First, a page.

Friday, April 27, 2007

Japanese Today

Ok, full disclosure: I'm SUPPOSED to be cramming for a Spanish only dinner in a week. By rights I should be only focusing on Spanish, writing myself drills and quizzes... But I'm weak. I'm distractable. I have flights of fancy.

In short, this week I really got into drilling myself on Kana - the Japanese syllabic writing system. I decided that until I can read the basic Kana, I'm just fooling myself that Japanese is in my grasp. Now, let me explain: There are three forms of writing. KANJI is the pictographic language, borrowed from Chinese. Hirigana is a syllabic alphabet, and Katakana is a mirror of Hirigana, only it's used exclusively for "borrowed words", like "America", or "Center" (any further evidence that Japan is a closed monoculture: They won't let foreign words or names be written in their alphabet - they made a special one for it!) (FYI: Kana refers to Hirigana and Katakana collectively)

In both Katakana and Hirigana, there are over 60 syllables to memorize. In Kanji, we're talking a good 500 you NEED to survive, and 2000 is a reasonable level of fluency. Kanji is a lifelong pursuit. I will be happy to be comfortable with Hirigana and Katakana.

But that's still 120 pictures that don't mean anything to me yet. WHAT TO DO? I have tried staring at the tables, translating words slllloooowwwwly. I slept with a Kana book under my pillow. That was useless.

Two things are breaking through: Both use the power of "computers" in innovative ways. One is a software tool called "iKana" (find it here). It's basically a flash card deck, but it's very clear and easy to use. I keep it up in the background and when I have a free minute, I do some drills.

The second thing is called "Slime Forest" (available HERE) This is a silly little adventure game, where you're on a quest to save the princess... and every so often these cute little monsters try to get you. The only way to stop them is to type the syllable that the Kana floating over their heads represent. You need to react very fast or you die and have to start over. So by last night, I had 3/4 of the core Katakanas flowing from my fingers, and they stuck with me today. Apparently as you advance, you move to Hiriganas, and even into Kanji.

The final thing that's been encouraging me in Japanese this week is that I've finally reached a level in my studies where they're starting to add in the INFORMAL forms of address. It's not that I want to be disrespectful when speaking to others, but if I ever want to understand what a group of kids are talking about, or understand a TV show, I need to know more about the casual speech.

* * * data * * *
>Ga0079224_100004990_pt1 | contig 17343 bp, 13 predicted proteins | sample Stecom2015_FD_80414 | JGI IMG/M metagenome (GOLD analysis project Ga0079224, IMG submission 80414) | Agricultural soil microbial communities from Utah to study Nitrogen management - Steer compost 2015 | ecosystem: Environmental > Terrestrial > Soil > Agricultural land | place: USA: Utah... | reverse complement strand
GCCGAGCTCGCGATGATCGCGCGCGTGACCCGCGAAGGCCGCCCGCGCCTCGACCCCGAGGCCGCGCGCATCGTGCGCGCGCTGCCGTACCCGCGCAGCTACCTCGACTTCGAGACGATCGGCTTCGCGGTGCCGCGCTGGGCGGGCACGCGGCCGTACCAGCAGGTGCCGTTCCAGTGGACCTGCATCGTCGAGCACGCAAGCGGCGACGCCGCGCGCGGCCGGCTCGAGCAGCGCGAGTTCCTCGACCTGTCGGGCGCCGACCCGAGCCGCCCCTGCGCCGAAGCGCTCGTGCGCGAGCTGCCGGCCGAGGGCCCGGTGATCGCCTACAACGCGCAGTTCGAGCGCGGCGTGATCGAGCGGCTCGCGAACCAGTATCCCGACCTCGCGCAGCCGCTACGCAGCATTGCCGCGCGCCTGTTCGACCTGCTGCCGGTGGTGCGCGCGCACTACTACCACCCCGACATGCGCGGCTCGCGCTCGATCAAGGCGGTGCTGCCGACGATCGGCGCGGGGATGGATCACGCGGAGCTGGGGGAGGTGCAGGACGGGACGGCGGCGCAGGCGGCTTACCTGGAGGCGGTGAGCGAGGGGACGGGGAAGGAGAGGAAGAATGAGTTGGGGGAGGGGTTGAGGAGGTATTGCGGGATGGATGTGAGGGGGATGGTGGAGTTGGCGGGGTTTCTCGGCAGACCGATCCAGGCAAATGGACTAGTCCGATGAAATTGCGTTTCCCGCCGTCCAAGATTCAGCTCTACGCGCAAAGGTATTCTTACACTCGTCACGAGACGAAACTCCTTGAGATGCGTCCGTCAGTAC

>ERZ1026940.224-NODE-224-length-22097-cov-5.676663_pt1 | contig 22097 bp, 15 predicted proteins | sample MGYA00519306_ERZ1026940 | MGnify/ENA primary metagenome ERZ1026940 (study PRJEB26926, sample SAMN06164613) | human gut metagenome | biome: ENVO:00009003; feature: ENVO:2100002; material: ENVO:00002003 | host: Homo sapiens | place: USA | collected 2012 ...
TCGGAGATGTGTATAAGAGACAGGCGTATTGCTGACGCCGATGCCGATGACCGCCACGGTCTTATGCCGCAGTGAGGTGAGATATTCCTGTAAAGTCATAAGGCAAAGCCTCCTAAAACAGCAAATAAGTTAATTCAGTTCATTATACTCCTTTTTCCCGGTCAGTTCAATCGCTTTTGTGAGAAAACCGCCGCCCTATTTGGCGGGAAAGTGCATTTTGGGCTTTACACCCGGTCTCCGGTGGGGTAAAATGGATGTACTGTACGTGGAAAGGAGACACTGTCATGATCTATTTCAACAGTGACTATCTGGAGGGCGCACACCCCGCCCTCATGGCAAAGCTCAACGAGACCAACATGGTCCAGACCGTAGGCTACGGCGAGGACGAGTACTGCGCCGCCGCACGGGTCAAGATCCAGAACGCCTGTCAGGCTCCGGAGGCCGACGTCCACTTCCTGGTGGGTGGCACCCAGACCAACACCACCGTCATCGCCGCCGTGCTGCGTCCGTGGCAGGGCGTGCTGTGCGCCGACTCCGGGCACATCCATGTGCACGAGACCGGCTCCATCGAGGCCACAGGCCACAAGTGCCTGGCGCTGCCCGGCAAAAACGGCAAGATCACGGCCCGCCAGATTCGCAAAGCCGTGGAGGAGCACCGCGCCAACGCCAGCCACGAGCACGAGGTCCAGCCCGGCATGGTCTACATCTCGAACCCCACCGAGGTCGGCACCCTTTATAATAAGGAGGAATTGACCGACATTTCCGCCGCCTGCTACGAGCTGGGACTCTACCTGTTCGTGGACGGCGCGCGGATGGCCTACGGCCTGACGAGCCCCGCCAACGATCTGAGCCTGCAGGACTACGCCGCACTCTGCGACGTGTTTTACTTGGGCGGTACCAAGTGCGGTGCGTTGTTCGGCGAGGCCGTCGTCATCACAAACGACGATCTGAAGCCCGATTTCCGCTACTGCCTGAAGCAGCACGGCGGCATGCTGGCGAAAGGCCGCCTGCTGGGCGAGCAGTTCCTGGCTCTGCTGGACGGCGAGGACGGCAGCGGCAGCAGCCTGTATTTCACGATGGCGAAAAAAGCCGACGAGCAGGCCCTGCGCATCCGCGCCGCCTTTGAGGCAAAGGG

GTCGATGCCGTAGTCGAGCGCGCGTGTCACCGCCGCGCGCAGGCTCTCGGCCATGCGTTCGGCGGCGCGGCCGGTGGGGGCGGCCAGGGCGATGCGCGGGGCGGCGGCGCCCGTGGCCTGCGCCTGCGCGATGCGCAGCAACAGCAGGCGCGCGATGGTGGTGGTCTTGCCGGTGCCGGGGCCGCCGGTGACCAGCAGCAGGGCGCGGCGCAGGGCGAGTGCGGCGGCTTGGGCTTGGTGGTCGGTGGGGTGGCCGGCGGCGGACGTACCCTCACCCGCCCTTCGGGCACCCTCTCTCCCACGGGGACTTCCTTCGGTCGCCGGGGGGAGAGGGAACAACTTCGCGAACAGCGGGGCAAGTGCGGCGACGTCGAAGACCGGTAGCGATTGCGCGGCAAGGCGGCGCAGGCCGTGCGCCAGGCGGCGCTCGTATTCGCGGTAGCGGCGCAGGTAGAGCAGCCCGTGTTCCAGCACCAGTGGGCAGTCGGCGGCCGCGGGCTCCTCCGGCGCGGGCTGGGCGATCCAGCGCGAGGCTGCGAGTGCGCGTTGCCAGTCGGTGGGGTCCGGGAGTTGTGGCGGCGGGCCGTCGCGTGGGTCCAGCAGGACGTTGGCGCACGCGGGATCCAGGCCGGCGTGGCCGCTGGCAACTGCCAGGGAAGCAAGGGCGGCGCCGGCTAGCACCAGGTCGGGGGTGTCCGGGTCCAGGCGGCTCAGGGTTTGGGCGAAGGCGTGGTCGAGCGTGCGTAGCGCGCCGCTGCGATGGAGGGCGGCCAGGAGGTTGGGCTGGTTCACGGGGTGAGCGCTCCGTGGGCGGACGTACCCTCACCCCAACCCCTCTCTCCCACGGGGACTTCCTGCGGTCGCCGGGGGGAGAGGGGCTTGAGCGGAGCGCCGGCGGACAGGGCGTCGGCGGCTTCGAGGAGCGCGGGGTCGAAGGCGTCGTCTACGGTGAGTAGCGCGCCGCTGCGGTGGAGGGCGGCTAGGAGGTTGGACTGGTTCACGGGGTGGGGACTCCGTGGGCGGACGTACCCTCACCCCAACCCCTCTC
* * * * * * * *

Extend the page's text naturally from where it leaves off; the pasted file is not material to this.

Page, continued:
So simply by reaching a level where a new curtain is lifted, it got me all re-invigorated.

I'll be doing a review of my favorite Japanese site soon enough... But for tonight, I simply say Ja Ma-te! (later then!)


Henry said...

Jimmy, I know that learning Kanji can be tough, but some approaches make it a LOT harder than others. I used to try to learn Kanji by using Kanji books and learning the ON/KUN readings, but I recently discovered a much easier way to learn it, and it's by not learning Kanji by itself. What I have recently been doing is using to learn my Kanji: I listen to the lesson, read along as I do so (in both Kana and Kanji) and then I write each word a few times in the Kanji. This way I don't feel like I am learning Kanji, but rather just words. I find it a lot more fun, and then I don't have to remember readings, but they instead come to me once I have seen a Kanji used in a few words. And Rikaichan (a Firefox extension) can really help getting the readings of Kanji online... a tool that you really need to get if you don't already.
Anyways, I like your blog so far! Foreign language is addictive!

Jimmy said...

Hey Henry!
Thanks for reading! I'm realizing that the book method is probably not my style - and I am TOTALLY on board with JPOD101 in every way: I had started with their Kanji Closeup worksheets, but took a couple of weeks off to "woodshed" my Kana... but I think I'm ready to go back.

The nice thing about those Kanji Closeups is that they do have the space to practice too!